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be with the manly Strokes of Wit and Satyr; for I am of the old Philosopher's Opinion, That if I must fuffer from one or the other, I would rather it should be from the Paw of a Lion, than the Hoof of an Ass. I do not fpeak this out of any Spirit of Party. There is a most crying Dulness on both Sides. I have seen Tory Acrosticks and Whig Anagrams, and do not quarrel with either of them, because they are Whigs or Tories, but because they are Anagrams and Acrosticks.
BUT to return to Punning. Having pursued the Hi. ftory of a Punn, from its original to its Downfal, I fhall here define it to be a Conceit arising from the use of two Words that agree in the Sound, but differ in the Sense. The only way therefore to try a Piece of Wit, is to tran. flate it into a different Language: If it bears the Teft you may pronounce it true; but if it yanishes in the Experi. ment you may conclude it to have been a Punn. In short, one may fay of a Punn as the Country-man defcribed his Nightingale, that it is vox® préterea nihil, a Sound, and nothing but a Sound. On the contrary, one may reprefent true Wit by the Description which Aristinetus makes of a' fine Woman, when she is dressed she is Beautiful, when she is undressed she is Beautiful: Or, as Mercerus has tranflated it more Emphatically, Induitur, formofa eft: Exuitur, ipsa forma eft.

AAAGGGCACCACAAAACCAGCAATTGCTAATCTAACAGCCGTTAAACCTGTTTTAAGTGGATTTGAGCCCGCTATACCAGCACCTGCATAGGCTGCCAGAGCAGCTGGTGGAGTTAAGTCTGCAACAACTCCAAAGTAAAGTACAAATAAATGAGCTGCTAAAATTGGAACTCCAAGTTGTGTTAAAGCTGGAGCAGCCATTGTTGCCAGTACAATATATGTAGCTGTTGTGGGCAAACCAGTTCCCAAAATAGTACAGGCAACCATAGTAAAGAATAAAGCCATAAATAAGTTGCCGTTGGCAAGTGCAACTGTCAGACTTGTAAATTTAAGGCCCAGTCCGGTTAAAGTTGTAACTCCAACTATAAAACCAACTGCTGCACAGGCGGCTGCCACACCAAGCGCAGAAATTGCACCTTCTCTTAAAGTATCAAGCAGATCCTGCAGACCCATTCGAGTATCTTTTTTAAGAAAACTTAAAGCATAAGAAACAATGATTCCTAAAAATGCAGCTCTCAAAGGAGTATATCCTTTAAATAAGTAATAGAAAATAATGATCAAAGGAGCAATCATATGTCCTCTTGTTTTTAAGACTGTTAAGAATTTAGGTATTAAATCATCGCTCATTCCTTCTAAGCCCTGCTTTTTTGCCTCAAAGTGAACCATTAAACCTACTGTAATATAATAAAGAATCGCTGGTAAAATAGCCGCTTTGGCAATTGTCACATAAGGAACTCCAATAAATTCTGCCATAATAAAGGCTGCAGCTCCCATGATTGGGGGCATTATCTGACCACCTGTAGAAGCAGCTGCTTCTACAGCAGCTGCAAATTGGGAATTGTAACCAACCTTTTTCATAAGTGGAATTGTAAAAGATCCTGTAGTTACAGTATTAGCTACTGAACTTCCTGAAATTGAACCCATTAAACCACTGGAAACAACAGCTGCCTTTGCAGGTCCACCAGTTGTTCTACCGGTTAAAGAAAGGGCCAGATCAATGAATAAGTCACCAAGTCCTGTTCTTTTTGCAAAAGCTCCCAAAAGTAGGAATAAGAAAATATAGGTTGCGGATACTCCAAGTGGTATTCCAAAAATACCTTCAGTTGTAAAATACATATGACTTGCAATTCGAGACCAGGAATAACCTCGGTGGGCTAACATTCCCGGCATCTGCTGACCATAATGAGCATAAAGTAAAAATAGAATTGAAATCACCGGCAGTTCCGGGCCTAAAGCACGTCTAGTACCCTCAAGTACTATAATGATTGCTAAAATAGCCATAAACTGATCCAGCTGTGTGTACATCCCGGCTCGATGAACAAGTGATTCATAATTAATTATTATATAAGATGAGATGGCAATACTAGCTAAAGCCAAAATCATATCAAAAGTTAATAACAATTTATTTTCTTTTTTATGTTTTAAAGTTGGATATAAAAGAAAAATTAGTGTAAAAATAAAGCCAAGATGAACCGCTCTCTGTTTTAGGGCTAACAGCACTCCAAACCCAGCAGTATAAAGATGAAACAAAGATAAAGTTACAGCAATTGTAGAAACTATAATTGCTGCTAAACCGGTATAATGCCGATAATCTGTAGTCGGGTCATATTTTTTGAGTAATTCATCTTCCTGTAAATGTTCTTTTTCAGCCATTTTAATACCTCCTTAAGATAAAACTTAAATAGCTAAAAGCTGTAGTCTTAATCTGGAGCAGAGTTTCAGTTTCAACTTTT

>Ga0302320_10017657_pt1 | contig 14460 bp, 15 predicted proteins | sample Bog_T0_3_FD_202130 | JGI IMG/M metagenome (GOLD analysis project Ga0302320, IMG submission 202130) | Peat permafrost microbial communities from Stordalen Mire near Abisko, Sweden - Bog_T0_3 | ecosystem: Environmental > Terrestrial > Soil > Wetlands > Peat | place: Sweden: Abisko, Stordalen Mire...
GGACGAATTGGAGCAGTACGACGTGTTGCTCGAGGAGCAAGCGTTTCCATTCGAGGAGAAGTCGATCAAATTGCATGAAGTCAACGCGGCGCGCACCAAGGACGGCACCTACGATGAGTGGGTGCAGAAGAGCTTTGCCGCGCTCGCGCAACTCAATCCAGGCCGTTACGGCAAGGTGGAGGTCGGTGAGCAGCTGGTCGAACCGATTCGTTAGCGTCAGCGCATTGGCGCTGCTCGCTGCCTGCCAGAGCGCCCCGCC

Friday, May 11.
Scribendi rećte Sapere este principium & fons.' : Hor.
R. Lock has an admirable Reflection upon the dif-
deavours to thew the Reason why they are noi always the Talents of the same Person. His Words are as follow : And hence, perhaps, man bergiten fome Reason of that common Observation, That Men who have a great deal of Wit and prompt Memories, have not always the cleareft Judgment, or deepest Reason. For Wit lying moff in the Allemblage of Ideas, and putting those together with Quick
nefs and Variety, wherein can be found any Resemblance or Congruity, thereby to make up pleasant Pictures and agreeable Visions in the Fancy; Fudgment, on the contrary,lies quite on the other side, in separating carefully one from another, Ideas wherein can be found the least Difference, thereby to avoid being mis-led by Similitude, and by Affinity to take one thing for another. This is a way of proceeding quite contrarry to Metaphor and Allusion; wherein, for the most part, lies that Entertainment and pleasantry of Wit which strikes so lively on the Fancy, and is therefore so acceptable to all People.
THIS is, I think, the best and most Philosophical Ac. count that I have ever met with of Wit, which generally, though not always, consists in such a Resemblance and Congruity of Ideas as this Author mentions. I shall on. ly add to it, by way of Explanation, That every Resemblance of Ideas is not that which we call Wit, unless it be such an one that gives Delight and Surprize to the Reader: These two Properties seem effential to Vit, more particularly the last of them. In order therefore that the Resemblance in the Ideas be Wit, it is necessary that the Ideas should not lie too near one another in the Nature of things; for where the Likeness is obvious, it gives ng Surprize. To compare one Man's Singing to that of another, or to represent the Whiteness of any Object by that of Milk and Snow, or the Variety of its Colours by those of the Rainbow, cannot be called Wit